Trainings and Participation
- APAC hosted 20 training sessions which served 190 participants representing 30 counties from across the state. Counties served included: Arkansas, Benton, Carroll, Clark, Clay, Columbia, Craighead, Crawford, Crittenden, Dallas, Drew, Faulkner, Fulton, Garland, Independence, Izard, Jefferson, Johnson, Lawrence, Madison, Monroe, Ouachita, Pope, Pulaski, Randolph, Saline, Sebastian, Sharp, Union, and Washington.
College Level Retention and Recruitment Initiatives – The Link (CSSC Student Success Center)
Retaining students and helping them succeed is at heart of the CSSC Culture. We introduced an awareness and outreach campaign under the slogan of “Think the Link,” which is designed to encourage students and faculty to use our student success center. We have three main strategic initiatives:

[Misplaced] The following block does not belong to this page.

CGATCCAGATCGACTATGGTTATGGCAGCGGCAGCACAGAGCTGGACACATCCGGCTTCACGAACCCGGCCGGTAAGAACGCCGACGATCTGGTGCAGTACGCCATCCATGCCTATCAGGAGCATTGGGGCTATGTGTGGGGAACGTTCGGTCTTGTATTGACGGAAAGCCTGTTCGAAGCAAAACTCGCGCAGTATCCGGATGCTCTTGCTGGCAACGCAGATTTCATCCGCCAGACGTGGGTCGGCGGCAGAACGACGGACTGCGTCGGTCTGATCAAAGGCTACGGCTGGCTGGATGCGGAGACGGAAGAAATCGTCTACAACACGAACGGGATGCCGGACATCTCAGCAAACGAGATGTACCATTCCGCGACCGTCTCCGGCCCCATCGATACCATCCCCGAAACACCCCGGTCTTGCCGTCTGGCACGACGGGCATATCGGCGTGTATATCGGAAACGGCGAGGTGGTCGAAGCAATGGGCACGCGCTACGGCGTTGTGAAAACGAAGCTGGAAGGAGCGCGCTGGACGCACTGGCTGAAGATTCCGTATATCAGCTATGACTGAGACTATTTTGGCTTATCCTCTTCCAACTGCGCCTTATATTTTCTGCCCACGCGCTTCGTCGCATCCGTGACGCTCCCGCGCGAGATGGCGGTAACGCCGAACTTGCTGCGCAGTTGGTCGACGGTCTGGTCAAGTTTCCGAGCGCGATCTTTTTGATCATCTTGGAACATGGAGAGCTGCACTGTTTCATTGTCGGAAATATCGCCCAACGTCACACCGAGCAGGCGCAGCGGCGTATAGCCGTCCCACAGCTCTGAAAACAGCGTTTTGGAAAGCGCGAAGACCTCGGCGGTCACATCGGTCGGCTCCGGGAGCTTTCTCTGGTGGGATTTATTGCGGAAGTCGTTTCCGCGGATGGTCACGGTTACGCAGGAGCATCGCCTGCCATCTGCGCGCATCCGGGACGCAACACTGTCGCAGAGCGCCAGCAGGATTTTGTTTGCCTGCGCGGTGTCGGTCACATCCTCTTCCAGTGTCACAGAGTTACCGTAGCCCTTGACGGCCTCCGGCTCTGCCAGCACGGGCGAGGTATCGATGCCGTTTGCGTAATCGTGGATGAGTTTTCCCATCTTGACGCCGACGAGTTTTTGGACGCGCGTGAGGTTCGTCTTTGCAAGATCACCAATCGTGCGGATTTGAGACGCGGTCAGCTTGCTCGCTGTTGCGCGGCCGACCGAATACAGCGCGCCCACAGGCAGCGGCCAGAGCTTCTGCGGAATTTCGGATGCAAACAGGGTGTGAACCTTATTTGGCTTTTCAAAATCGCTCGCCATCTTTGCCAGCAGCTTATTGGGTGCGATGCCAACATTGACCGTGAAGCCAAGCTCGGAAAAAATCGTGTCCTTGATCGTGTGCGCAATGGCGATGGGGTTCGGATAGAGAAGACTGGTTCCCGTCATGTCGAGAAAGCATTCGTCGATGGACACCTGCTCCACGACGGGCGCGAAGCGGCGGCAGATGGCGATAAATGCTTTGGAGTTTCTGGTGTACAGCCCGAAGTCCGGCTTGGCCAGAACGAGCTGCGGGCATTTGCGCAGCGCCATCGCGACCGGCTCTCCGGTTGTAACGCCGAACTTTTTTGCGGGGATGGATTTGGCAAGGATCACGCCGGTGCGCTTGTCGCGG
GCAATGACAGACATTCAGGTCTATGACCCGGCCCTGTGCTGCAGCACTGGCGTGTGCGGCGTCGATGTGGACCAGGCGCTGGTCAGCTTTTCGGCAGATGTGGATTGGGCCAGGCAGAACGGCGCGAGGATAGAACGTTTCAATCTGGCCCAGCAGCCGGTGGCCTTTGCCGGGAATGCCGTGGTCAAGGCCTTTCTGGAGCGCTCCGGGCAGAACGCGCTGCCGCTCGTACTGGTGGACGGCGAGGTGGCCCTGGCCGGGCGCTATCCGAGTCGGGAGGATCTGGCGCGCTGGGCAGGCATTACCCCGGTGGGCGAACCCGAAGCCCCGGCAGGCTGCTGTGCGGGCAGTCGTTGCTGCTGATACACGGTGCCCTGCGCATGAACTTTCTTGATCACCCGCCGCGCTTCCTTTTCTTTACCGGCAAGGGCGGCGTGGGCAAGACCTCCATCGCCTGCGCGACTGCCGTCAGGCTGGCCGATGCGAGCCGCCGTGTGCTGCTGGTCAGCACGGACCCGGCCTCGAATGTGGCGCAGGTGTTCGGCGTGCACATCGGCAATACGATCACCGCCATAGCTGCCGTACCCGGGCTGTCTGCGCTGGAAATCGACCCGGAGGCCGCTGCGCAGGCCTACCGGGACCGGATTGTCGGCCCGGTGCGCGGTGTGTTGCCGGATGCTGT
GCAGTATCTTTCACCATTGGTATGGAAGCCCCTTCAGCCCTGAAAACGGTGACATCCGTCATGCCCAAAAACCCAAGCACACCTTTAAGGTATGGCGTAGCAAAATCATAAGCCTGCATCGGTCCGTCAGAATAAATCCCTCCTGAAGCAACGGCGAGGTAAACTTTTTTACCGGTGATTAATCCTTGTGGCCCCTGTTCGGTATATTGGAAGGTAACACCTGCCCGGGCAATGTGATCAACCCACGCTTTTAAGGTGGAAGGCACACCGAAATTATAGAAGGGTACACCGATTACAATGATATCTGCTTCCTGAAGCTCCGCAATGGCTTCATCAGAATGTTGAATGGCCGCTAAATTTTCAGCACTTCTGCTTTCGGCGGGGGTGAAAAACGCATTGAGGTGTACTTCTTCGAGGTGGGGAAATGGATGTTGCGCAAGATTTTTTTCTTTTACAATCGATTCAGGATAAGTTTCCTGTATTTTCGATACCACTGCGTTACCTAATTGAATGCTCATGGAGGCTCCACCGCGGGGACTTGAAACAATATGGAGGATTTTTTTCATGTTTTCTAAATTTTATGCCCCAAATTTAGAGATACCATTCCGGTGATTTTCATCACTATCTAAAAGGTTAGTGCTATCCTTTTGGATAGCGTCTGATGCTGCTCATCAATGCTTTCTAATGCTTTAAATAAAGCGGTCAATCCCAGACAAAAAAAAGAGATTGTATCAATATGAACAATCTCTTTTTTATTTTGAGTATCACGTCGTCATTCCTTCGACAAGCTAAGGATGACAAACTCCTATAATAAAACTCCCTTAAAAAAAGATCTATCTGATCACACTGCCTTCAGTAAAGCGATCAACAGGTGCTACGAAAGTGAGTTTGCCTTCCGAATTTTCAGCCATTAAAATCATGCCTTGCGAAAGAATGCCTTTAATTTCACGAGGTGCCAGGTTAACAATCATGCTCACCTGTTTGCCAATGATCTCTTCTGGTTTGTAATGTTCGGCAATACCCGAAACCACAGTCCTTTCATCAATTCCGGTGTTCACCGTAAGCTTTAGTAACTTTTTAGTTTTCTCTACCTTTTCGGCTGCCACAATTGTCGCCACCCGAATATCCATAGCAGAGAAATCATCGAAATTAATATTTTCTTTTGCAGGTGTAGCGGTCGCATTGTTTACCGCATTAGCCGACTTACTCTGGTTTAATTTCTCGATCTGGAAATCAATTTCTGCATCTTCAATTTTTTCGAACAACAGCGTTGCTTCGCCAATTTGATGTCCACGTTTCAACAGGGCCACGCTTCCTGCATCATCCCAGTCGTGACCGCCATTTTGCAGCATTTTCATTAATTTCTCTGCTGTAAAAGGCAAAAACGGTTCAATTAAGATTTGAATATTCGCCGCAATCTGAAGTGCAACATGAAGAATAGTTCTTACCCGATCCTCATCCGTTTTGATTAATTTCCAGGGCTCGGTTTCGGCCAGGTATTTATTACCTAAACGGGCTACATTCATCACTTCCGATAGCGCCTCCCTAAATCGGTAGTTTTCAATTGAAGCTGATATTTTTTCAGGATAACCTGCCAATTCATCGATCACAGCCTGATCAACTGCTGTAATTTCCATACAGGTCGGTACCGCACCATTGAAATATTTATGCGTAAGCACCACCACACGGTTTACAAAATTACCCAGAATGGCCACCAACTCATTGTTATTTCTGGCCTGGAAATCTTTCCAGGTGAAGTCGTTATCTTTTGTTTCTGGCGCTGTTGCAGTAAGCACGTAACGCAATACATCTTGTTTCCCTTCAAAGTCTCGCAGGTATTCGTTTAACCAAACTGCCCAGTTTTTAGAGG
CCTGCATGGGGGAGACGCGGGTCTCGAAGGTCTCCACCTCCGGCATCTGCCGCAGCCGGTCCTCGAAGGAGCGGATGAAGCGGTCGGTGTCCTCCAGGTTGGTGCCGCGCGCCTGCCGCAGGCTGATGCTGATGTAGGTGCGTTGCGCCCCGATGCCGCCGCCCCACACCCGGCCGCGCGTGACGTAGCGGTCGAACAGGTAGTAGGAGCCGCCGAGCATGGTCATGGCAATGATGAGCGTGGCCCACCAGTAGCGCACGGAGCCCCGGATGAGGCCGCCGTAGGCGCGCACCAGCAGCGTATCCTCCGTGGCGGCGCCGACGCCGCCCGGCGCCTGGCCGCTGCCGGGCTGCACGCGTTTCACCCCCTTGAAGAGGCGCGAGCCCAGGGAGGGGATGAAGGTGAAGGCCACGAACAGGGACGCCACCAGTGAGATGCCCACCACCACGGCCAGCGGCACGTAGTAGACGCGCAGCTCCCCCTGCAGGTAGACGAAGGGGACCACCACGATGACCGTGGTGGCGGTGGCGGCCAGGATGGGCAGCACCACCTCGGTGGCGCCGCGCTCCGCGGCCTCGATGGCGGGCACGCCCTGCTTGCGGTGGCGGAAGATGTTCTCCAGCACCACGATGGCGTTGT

1. Early Semester Warning:
- 1. Identify students at-risk for dropping out or for poor academic performance early in the term so that appropriate interventions can help the student recover early enough to raise their grades (see Habley, Bloom, & Robbins, 2012).
- 2. Red Flags include: (a) non-attendance in the first week, (b) poor attendance across the first three weeks, (c) not turning in a first assignment, or (d) not actively participating in class.
- 3. We have introduced the campaign at the assembly, are meeting with every department, and have reach out by email communication to both faculty and students.
- 4. We have developed an early warning form that faculty can fill out online (https://ualr.edu/cssc/link/).
2. Midterm Reports
- 1. Midterm progress reports are used to give students feedback on how they are performing in classes (see Habley, Bloom, & Robbins, 2012).